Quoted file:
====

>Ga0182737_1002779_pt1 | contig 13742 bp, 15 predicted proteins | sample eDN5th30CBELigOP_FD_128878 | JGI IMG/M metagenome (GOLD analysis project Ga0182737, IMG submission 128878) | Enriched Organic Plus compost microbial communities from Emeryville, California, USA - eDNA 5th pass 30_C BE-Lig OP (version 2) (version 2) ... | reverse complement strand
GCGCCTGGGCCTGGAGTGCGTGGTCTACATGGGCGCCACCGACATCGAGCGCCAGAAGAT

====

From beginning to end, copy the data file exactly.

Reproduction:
>Ga0182737_1002779_pt1 | contig 13742 bp, 15 predicted proteins | sample eDN5th30CBELigOP_FD_128878 | JGI IMG/M metagenome (GOLD analysis project Ga0182737, IMG submission 128878) | Enriched Organic Plus compost microbial communities from Emeryville, California, USA - eDNA 5th pass 30_C BE-Lig OP (version 2) (version 2) ... | reverse complement strand
GCGCCTGGGCCTGGAGTGCGTGGTCTACATGGGCGCCACCGACATCGAGCGCCAGAAGAT